Since 9/11, I think we have made more enemies around the world than friends. And there’s two reasons for that that I see. One is that the solution to any foreign problem seems to be military reaction to it. And the other thing is this whole idea of regime change, that we have the right to decide for other countries who is going to be their leader. And for me, the reason for foreign policy is to make friends around the world, not enemies. We have military bases in over 150 countries around the world. But what about peace bases?

I like to teach junior high kids and high school students. It’s a fantastic experience. And sometimes I will ask them, how many of you know someone who is in the military, or who has been in the military? Everyone raises their hands here in Cheyenne, Wyoming. And when I ask, how many of you know someone who was in the Peace Corps, or is in the Peace Corps, usually no one raises their hands, and there’s almost always the question, what’s that? I think John Kennedy would cry if he could see that. And I think that’s what’s causing our problems. It affects us, even here in Wyoming, though people are not aware of that.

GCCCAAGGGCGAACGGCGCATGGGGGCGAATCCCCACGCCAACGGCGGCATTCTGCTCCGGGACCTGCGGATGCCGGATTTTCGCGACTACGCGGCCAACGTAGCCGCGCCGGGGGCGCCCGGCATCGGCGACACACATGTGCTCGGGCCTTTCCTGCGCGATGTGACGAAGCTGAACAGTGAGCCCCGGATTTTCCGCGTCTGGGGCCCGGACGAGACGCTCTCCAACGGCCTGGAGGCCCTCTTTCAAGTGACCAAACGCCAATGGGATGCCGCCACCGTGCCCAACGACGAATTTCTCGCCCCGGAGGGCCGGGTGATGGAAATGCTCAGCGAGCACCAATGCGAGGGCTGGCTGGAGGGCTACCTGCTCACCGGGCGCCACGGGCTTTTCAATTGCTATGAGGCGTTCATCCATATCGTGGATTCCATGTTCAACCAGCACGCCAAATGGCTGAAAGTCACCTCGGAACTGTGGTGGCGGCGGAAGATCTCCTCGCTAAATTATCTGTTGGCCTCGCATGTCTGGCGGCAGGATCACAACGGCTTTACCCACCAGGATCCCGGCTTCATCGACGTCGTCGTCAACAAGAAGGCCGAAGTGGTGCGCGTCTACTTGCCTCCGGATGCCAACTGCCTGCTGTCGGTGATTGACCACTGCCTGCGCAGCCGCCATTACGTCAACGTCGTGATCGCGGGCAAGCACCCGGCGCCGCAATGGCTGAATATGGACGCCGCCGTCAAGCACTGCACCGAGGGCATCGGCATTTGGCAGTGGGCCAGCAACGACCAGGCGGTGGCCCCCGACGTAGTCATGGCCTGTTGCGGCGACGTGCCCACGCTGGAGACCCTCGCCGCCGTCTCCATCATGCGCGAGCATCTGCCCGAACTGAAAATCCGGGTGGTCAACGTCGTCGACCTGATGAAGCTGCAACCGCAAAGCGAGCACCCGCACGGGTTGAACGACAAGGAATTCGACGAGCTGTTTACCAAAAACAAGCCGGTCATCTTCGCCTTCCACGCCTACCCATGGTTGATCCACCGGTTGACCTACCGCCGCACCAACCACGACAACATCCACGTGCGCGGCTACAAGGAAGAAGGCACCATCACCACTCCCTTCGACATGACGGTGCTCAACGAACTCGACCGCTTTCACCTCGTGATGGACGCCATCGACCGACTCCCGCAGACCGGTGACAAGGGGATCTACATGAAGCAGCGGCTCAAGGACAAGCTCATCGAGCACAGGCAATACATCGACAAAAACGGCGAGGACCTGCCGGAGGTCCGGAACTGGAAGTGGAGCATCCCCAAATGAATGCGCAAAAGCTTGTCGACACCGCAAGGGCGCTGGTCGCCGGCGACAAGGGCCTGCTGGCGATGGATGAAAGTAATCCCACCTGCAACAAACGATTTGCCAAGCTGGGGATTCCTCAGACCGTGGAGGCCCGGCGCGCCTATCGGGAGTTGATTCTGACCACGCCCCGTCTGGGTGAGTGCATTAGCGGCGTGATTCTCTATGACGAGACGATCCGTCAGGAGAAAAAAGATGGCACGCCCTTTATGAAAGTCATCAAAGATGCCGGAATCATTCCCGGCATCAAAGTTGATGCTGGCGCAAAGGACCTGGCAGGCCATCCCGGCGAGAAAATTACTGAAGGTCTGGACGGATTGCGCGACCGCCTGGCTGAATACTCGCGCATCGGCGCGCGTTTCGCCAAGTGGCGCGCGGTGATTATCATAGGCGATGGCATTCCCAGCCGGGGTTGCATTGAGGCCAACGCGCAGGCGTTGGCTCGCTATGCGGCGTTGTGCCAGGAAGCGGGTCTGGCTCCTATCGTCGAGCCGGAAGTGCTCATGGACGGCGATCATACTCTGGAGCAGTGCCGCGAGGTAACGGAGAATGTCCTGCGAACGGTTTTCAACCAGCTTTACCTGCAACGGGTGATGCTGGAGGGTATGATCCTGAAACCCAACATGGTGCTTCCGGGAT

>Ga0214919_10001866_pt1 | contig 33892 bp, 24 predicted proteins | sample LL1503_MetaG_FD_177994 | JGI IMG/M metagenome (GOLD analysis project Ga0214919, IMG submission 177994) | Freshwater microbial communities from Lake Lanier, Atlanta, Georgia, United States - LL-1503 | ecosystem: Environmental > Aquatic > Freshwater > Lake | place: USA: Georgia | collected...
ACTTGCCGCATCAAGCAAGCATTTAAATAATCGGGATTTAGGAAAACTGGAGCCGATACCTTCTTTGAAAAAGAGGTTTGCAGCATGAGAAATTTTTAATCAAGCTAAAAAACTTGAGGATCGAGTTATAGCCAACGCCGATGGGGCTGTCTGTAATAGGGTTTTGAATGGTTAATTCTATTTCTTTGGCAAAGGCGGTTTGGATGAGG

It’s a thing called blowback. Blowback. There was a book way back in 2000, before anything happened in 9/11, by Chalmers Johnson. And Ron Paul has spoken about that. What we’re suffering today is we have made enemies around the world instead of friends. And I really think we have to go to work on that.

And why do, why are we so involved with military actions? It’s good for money. If, for example, we go and blow up a road somewhere around the world, then Halliburton can go back in and rebuild it and make money. We’ve got to get this whole thing of money out of politics, which also involves the whole question of our foreign affairs and what we’re trying to do.

PERIES: And Reed, what drove you to Charlie Hardy and his campaign?

LINDSAY: I’ve known Charlie for a long time. I used to do a lot of reporting in Latin America, and that’s how we met. He just struck me as such an unusual person. He lived in a cardboard shack for eight years, voluntarily. Not a lot of people decide to do that. And he just seemed to be one of the most humble, selfless, giving, generous people that I had ever met.